Social Media and the Hunt For Revenue
March 8, 2013
| 0 Comments
Chris is a member of The Motley Fool Blog Network — entries represent the personal opinion of the blogger and are not formally edited.
When rumors of a Facebook (NASDAQ: FB) IPO first hit, the primary concern was revenue. A secondary concern, mostly amongst its users, was whether an IPO would change the social network they’d grown to love. Has the hunt for revenue manifested itself in ways detrimental to the user base? A recent post from New York Times tech writer Nick Bilton raises the question again, pointing to a potential grey area for the company and for social media in general.
Bilton’s story starts with a noticeable drop in interactions, which spurred him to use Facebook’s promoted post function. For $7 a post, Bilton was able to make sure his content was visible and was rewarded with an impressive 1000% increase in engagement. This then led Bilton to question whether the company was intentionally depressing engagement to push its paid feature to the forefront.
From a user’s standpoint, it is clear that such behavior is problematic. It is also clear that Facebook understands that such behavior would be a public relations nightmare, as evidenced by what appears to be a reply to Bilton in this blog post. While Facebook sells advertising, I think at this point all parties involved know the real product is its user base. Milking users for revenue is analogous to looking for the cheapest way to produce a physical product; tradeoffs must be made. As a Facebook user I certainly don’t welcome such behavior, but from the business’s point of view it is a necessary evil. The real balancing act is to extract as much value as possible while still providing a service people are willing to contribute to.
The same can be said across the social media spectrum and may be the reason LinkedIn (NYSE: LNKD) and its performance are an exception. LinkedIn has nearly doubled since its IPO, while other social media companies have seen their share prices flounder. I’d argue this is due, in part, to an alignment of incentives.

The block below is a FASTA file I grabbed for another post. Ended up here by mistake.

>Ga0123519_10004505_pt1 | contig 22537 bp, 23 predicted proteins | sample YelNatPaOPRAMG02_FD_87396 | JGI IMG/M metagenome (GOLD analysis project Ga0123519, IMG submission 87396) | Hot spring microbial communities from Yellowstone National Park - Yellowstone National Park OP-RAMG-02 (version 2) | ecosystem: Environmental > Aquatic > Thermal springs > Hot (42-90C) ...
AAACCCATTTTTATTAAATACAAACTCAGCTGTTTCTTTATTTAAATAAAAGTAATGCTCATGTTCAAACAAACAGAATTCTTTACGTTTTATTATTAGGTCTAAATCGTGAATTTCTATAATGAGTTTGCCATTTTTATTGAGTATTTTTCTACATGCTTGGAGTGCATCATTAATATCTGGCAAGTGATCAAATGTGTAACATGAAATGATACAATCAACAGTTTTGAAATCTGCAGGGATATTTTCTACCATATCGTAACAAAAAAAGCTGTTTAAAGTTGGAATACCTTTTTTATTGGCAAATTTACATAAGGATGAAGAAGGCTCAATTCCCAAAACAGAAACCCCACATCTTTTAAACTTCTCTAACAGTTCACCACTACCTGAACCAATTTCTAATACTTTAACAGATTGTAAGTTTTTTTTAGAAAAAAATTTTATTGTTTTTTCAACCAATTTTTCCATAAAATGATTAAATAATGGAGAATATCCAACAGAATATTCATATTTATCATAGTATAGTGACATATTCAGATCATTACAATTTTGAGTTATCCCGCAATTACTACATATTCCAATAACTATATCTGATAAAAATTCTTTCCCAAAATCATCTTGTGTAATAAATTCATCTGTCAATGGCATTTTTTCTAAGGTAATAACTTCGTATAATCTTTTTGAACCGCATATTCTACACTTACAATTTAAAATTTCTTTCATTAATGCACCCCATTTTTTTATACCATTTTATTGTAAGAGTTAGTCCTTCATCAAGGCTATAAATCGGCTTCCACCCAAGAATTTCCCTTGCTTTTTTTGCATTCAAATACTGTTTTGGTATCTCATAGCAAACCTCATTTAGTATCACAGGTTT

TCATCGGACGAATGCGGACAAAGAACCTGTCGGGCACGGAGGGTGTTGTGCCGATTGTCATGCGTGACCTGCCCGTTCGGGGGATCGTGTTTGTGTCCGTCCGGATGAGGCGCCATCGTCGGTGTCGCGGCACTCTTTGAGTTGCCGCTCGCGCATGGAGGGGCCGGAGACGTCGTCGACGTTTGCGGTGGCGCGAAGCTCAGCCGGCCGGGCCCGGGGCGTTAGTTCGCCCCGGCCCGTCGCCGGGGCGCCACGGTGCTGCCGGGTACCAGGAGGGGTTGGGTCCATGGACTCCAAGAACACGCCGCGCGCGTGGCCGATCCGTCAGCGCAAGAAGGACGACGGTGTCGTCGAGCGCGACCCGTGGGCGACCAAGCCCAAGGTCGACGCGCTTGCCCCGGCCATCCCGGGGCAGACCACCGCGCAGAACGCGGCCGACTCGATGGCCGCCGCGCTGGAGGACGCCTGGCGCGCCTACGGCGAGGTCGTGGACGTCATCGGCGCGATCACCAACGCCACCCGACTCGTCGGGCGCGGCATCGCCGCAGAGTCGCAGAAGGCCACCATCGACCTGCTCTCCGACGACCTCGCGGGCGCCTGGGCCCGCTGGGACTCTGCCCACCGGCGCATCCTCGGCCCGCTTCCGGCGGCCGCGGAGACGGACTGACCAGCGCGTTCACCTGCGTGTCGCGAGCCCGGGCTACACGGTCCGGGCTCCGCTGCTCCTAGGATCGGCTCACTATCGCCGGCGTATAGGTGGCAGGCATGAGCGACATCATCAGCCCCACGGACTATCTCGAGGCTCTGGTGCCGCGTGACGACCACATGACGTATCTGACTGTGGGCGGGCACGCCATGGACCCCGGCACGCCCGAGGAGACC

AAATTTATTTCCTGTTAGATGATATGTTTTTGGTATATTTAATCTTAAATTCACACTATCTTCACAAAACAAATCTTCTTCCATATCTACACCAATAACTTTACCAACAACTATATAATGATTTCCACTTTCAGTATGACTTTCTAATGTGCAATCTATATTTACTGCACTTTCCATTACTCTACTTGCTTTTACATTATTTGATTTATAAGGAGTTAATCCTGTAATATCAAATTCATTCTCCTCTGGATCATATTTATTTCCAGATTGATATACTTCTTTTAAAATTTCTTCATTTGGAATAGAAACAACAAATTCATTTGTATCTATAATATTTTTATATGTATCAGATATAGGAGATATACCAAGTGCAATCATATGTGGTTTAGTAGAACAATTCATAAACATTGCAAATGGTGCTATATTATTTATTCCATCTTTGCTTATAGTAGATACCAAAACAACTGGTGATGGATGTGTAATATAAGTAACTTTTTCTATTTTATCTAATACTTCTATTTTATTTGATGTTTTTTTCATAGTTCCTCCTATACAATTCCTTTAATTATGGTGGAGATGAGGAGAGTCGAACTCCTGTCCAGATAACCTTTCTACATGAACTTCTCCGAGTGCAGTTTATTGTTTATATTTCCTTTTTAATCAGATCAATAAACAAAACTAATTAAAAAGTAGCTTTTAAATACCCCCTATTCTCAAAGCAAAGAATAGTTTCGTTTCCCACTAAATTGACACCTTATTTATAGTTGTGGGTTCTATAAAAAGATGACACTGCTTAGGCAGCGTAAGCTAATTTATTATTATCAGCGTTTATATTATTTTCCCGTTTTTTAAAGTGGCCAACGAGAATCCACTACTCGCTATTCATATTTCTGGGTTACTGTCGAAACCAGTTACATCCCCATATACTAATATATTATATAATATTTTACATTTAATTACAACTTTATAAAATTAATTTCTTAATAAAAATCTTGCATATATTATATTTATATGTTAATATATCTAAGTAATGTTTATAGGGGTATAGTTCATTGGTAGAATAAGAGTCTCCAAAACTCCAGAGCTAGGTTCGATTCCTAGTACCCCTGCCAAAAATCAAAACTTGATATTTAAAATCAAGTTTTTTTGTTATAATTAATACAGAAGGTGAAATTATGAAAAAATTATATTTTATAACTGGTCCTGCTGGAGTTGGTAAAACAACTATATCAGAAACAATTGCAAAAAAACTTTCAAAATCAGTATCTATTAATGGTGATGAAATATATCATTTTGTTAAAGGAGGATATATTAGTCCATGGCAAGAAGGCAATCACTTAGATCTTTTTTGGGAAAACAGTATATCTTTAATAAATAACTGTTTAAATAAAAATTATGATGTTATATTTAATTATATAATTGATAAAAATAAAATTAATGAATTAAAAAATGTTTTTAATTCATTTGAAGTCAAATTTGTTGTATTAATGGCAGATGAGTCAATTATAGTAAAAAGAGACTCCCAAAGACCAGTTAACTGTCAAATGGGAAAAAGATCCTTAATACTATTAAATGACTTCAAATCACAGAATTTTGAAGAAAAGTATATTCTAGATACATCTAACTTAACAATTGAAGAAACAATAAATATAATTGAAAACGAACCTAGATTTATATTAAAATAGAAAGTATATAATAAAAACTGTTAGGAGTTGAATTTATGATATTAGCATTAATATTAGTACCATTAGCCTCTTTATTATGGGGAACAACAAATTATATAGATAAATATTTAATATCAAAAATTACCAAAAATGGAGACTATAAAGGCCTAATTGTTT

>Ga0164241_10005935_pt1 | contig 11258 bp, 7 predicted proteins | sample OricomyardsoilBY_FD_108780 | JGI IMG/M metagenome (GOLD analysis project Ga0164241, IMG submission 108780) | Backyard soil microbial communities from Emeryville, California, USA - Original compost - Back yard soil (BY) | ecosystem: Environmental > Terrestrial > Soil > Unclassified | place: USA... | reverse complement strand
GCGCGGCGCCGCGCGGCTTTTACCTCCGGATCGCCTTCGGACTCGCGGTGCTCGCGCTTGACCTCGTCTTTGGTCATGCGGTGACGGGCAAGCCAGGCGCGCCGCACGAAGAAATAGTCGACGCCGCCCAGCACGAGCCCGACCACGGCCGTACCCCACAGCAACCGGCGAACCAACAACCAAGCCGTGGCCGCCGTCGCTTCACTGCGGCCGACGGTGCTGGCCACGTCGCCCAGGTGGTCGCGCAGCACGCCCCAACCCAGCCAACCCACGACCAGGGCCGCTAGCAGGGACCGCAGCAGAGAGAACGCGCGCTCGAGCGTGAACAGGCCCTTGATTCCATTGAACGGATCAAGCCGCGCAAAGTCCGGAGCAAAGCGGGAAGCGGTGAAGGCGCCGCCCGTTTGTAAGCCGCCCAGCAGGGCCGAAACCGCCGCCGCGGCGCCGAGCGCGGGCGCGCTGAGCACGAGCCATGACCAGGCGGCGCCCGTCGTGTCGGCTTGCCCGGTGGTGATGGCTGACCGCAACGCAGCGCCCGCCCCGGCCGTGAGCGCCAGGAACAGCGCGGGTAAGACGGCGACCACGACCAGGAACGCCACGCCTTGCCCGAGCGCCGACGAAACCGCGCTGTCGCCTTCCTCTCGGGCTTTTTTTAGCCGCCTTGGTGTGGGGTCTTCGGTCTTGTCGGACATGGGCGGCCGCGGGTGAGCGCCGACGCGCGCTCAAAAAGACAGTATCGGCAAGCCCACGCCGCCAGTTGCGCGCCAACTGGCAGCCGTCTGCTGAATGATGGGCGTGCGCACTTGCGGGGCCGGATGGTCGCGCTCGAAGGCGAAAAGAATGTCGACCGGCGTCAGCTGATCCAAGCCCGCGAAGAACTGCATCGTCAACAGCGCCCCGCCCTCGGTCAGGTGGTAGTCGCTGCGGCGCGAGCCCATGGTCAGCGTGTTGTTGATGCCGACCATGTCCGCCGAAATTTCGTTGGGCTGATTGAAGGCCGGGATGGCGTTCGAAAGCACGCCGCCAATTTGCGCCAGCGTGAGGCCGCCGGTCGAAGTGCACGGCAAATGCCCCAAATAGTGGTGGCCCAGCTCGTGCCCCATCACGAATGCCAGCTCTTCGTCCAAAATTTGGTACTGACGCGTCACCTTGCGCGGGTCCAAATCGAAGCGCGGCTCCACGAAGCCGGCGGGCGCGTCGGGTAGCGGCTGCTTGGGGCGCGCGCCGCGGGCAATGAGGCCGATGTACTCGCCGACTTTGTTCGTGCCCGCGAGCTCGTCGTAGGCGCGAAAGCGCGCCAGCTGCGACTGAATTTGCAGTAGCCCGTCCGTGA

LinkedIn’s revenue is driven by three business units: talent solutions, marketing solutions, and premium subscriptions. While all three target different segments, the unifying thread is placing talent workers with companies that need them. LinkedIn’s user base is more than happy to participate because the company delivers tremendous value in the process of generating revenue and it seems this synergy is paying off. In its most recently announced earnings, the company managed to blow away Wall Street’s expectations. LinkedIn’s EPS came in at $0.35 a share, compared to expectations of $0.19. Additionally, revenue grew 81% on a year-over-year basis, impressive by most standards.
Unfortunately, at least for other social media companies, LinkedIn seems to occupy one of the few niches where incentives align. While Facebook’s advertising isn’t completely at odds with what the users want, it isn’t something they’re looking to actively take advantage of. As it looks to innovate and add features like post promotion and messaging fees, it also opens up grey areas that may engender user distrust.
Even companies like Yelp (NYSE: YELP) suffer from a similar issue; monetization doesn’t necessarily add value and can harm it. In Yelp’s case, approaching businesses for anything other than advertising revenue destroys their entire model. It is such a big issue that Yelp has a myth busting webpage dedicated to dispelling various myths about how the company operates. However, Yelp is continuing to monetize. Recently the company announced the addition of display ads to its mobile app, but will have to do so cautiously to avoid completely disrupting the user experience. In March, Taco Bell and InterContinental Hotels will appear exclusively in searches for their respective categories with the option opening to everyone in April. While these are clearly display ads, they still take valuable screen space from local businesses and their reviews.
The point is that social media companies depend on their user bases to create value for shareholders. Accordingly, they have an incentive to squeeze as much revenue as possible out of the user base which puts companies like Facebook in an awkward position. They’re forced to walk a fine line, monetizing while trying to avoid compromising the user experience too much. Because of this, LinkedIn seems poised to remain best in breed for the social media space, at least in the near term.